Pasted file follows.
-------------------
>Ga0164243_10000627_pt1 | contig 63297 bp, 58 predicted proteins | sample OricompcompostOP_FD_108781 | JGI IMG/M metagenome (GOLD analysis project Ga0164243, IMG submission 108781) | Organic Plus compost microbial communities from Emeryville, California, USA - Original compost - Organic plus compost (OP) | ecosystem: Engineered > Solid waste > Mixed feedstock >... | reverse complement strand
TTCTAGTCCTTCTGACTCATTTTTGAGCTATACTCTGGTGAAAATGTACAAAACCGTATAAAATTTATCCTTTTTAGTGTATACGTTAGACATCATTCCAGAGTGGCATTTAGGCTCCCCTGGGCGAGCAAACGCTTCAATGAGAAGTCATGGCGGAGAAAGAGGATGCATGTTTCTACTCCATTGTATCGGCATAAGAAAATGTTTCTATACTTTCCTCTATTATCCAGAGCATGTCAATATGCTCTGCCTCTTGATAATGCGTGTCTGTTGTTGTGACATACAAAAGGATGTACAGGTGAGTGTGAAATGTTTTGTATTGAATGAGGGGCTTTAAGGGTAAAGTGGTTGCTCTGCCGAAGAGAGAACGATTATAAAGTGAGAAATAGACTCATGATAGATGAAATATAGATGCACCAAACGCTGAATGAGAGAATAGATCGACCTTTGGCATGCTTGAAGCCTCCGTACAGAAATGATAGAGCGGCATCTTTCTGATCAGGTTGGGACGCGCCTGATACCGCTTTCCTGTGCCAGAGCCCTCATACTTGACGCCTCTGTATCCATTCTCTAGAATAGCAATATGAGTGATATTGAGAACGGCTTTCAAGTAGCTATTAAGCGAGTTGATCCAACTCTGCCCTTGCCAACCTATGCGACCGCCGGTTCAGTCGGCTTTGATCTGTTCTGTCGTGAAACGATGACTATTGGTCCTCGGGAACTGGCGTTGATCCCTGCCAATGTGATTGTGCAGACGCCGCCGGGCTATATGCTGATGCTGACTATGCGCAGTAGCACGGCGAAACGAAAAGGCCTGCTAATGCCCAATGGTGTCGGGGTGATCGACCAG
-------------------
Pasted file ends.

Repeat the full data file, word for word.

>Ga0164243_10000627_pt1 | contig 63297 bp, 58 predicted proteins | sample OricompcompostOP_FD_108781 | JGI IMG/M metagenome (GOLD analysis project Ga0164243, IMG submission 108781) | Organic Plus compost microbial communities from Emeryville, California, USA - Original compost - Organic plus compost (OP) | ecosystem: Engineered > Solid waste > Mixed feedstock >... | reverse complement strand
TTCTAGTCCTTCTGACTCATTTTTGAGCTATACTCTGGTGAAAATGTACAAAACCGTATAAAATTTATCCTTTTTAGTGTATACGTTAGACATCATTCCAGAGTGGCATTTAGGCTCCCCTGGGCGAGCAAACGCTTCAATGAGAAGTCATGGCGGAGAAAGAGGATGCATGTTTCTACTCCATTGTATCGGCATAAGAAAATGTTTCTATACTTTCCTCTATTATCCAGAGCATGTCAATATGCTCTGCCTCTTGATAATGCGTGTCTGTTGTTGTGACATACAAAAGGATGTACAGGTGAGTGTGAAATGTTTTGTATTGAATGAGGGGCTTTAAGGGTAAAGTGGTTGCTCTGCCGAAGAGAGAACGATTATAAAGTGAGAAATAGACTCATGATAGATGAAATATAGATGCACCAAACGCTGAATGAGAGAATAGATCGACCTTTGGCATGCTTGAAGCCTCCGTACAGAAATGATAGAGCGGCATCTTTCTGATCAGGTTGGGACGCGCCTGATACCGCTTTCCTGTGCCAGAGCCCTCATACTTGACGCCTCTGTATCCATTCTCTAGAATAGCAATATGAGTGATATTGAGAACGGCTTTCAAGTAGCTATTAAGCGAGTTGATCCAACTCTGCCCTTGCCAACCTATGCGACCGCCGGTTCAGTCGGCTTTGATCTGTTCTGTCGTGAAACGATGACTATTGGTCCTCGGGAACTGGCGTTGATCCCTGCCAATGTGATTGTGCAGACGCCGCCGGGCTATATGCTGATGCTGACTATGCGCAGTAGCACGGCGAAACGAAAAGGCCTGCTAATGCCCAATGGTGTCGGGGTGATCGACCAG